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Jan. 17, 2020, 1:33 p.m.
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LINK: www.freepress.net  ➚   |   Posted by: Laura Hazard Owen   |   January 17, 2020

It took almost five years and the amount was winnowed down from a dreamy $100 million to just $2 million, but it’s finally happened: On Thursday, New Jersey governor Phil Murphy released the first $1 million in funds for the Civic Information Consortium, a nonprofit initiative that seeks to strengthen local news and civic participation across the state.

“The consortium has a lot of work to do to address the news-desert crisis in communities across the state, particularly in our rural areas and in communities of color,” Civic Information Consortium board member John Celock said in a statement. “The governor’s release of these funds is an important step for us to start our work.”

Last year, we spoke with Mike Rispoli, the director of the News Voices project at Free Press, the advocacy organization that led the effort to get the state of New Jersey to pony up for local news. The money came from a 2017 broadband spectrum auction that Free Press had initially envisioned could deliver as much as $100 million to local news initiatives in the state. Rispoli said at the time:

We think that this money that the consortium will grant out can absolutely be used for journalism, but also help get civic technology projects off the ground in certain communities, help some of the universities involved develop students journalists and create fellowships where they work with local newsrooms to cover communities that are no longer being covered by this outlet. We know that $2 million is not enough to solve the local news crisis in New Jersey but we do hope it will begin to invest in projects that will come up with different sustainability models or help support some of the emerging projects we’ve seen at the local level in a response to the demise of legacy media in New Jersey. This money can go to some of these really interesting emerging projects and give them more support as they figure things out.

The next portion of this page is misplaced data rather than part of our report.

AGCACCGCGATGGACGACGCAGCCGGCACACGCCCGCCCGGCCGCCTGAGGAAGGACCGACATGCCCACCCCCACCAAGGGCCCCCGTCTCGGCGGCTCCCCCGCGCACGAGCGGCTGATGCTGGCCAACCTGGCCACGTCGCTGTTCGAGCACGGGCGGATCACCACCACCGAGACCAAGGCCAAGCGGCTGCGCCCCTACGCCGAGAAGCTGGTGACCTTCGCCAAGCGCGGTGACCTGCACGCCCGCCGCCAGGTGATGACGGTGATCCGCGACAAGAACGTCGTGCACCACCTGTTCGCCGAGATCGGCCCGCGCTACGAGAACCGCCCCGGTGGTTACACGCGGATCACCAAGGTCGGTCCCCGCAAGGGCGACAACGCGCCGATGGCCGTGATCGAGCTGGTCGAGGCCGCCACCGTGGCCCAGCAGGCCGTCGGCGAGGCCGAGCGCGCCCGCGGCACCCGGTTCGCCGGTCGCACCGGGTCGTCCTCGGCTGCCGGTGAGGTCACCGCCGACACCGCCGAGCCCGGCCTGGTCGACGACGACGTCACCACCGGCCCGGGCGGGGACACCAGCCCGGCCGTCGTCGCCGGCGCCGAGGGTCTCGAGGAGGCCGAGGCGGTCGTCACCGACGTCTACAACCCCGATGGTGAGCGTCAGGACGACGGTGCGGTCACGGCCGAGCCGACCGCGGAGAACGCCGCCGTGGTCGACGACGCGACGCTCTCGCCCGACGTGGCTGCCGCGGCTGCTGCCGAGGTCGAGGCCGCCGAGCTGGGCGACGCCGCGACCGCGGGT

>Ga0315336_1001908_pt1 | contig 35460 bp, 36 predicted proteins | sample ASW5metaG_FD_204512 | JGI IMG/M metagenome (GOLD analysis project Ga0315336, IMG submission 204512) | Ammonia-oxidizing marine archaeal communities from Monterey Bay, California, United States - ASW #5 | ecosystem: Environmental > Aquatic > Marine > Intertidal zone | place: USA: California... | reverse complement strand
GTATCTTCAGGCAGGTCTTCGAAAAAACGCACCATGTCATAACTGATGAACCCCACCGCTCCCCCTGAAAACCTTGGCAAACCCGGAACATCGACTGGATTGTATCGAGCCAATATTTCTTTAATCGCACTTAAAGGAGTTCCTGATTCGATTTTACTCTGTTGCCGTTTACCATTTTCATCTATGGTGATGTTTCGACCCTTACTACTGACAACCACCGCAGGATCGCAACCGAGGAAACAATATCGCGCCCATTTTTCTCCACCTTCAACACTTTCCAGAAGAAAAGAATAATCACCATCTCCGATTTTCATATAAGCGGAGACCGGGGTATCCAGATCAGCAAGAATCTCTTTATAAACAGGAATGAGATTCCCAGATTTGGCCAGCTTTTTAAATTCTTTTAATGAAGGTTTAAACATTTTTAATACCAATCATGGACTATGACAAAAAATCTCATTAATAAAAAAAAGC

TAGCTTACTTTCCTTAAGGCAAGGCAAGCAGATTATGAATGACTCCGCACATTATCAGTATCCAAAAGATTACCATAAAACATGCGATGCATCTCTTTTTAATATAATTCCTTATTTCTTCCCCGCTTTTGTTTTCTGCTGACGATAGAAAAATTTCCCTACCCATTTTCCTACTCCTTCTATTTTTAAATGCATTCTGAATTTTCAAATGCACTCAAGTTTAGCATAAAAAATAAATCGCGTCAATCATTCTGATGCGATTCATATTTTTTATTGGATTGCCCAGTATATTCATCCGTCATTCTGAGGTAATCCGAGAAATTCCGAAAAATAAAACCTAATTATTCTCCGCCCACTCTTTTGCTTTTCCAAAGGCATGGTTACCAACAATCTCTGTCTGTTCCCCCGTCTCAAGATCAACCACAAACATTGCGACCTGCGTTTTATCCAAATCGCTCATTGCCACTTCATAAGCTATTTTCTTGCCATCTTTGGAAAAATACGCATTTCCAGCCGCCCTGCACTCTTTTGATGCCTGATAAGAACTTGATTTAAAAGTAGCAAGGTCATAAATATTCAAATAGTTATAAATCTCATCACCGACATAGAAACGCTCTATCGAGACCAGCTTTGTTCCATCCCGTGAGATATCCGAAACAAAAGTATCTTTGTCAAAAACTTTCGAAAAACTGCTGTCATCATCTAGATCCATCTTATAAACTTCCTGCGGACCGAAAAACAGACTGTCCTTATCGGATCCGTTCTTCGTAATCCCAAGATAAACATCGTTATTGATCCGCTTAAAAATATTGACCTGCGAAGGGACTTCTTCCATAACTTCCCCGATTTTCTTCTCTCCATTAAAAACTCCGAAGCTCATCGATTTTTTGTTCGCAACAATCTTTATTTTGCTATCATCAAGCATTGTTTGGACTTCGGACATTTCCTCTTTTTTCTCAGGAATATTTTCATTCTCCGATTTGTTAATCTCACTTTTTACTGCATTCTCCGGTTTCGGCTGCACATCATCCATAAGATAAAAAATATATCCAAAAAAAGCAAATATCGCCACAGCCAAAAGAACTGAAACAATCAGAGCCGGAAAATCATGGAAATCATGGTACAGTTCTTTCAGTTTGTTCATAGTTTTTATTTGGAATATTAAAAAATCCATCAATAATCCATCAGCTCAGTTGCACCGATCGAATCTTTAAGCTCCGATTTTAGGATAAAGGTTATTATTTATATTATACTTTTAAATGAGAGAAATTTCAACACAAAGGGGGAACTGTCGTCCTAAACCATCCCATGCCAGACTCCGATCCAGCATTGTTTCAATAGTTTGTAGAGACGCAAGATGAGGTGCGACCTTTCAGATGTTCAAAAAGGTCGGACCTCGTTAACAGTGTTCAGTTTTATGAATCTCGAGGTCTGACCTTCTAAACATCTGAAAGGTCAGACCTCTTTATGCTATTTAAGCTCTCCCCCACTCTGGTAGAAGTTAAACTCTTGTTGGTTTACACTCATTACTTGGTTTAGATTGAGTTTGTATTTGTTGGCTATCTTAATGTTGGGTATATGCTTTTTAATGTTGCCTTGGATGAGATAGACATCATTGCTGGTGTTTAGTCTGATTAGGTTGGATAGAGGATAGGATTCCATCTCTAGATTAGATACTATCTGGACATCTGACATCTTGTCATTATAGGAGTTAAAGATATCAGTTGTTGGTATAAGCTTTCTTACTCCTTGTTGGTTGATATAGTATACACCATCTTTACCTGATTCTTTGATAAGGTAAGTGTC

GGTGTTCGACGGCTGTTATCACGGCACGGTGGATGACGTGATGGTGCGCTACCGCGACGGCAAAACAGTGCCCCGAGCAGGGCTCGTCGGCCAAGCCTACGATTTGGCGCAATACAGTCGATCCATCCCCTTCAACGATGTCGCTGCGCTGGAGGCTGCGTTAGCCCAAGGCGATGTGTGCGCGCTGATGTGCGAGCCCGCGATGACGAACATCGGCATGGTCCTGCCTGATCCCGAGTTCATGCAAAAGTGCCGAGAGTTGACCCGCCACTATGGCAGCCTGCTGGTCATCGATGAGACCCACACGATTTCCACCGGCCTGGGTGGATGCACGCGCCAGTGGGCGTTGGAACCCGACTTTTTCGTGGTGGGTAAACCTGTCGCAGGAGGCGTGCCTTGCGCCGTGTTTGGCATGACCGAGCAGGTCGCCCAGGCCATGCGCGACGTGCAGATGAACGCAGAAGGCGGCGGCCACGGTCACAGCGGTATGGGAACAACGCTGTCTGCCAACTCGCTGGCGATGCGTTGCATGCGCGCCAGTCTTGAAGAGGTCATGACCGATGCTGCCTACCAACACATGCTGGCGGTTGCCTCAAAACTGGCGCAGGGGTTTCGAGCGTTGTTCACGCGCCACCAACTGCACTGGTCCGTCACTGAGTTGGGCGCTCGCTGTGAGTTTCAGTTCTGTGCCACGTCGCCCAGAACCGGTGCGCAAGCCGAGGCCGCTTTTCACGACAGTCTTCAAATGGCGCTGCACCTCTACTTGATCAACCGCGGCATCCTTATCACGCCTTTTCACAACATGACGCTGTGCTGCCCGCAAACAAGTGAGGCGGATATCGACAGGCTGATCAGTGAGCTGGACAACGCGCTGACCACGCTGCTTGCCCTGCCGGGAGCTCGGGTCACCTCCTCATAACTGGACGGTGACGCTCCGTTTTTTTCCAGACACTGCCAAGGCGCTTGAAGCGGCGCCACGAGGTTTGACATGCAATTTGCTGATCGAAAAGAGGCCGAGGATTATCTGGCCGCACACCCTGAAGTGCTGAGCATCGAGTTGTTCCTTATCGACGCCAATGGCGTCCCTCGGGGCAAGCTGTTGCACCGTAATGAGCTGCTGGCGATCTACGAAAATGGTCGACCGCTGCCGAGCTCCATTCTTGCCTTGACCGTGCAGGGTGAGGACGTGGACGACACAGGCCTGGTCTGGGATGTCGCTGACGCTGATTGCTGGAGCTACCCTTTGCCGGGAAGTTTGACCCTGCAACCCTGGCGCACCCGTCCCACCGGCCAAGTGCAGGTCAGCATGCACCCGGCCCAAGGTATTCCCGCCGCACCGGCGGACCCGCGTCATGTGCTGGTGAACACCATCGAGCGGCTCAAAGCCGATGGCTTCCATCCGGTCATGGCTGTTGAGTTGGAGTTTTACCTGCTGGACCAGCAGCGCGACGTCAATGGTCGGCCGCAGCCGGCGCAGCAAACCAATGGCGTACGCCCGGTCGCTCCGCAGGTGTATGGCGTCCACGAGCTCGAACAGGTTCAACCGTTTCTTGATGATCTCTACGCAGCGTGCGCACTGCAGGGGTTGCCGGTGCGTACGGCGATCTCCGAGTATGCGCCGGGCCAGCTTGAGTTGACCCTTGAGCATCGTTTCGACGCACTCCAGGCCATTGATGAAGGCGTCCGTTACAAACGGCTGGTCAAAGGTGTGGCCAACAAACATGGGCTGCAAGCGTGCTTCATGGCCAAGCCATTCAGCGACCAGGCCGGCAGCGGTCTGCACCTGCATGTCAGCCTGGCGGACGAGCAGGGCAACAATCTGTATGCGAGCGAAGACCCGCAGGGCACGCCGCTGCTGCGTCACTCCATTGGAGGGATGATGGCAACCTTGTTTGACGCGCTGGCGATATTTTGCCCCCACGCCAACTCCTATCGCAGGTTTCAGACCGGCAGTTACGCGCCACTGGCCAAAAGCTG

I also think both the consortium and the campaign for the civic info bill will hopefully serve as a model for other states as they expand what they can be doing in response to the disappearance of local news. We’re seeing that happen in Massachusetts this week where there was a hearing on a bill to set up a commission for strengthening local news in underserved communities. We’re seeing the Colorado Media Project looking at possible public pathways to strengthen and support local news. We’re seeing at the federal level with bills recently introduced that could help create and support nonprofit media. We’re hopeful that no matter what the state of the consortium in New Jersey, that it will serve as an example for not only policies that can be passed to strengthen local news but that when you engage the public in these conversations that they will actually begin to organize and take action in support of policies that strengthen local news.

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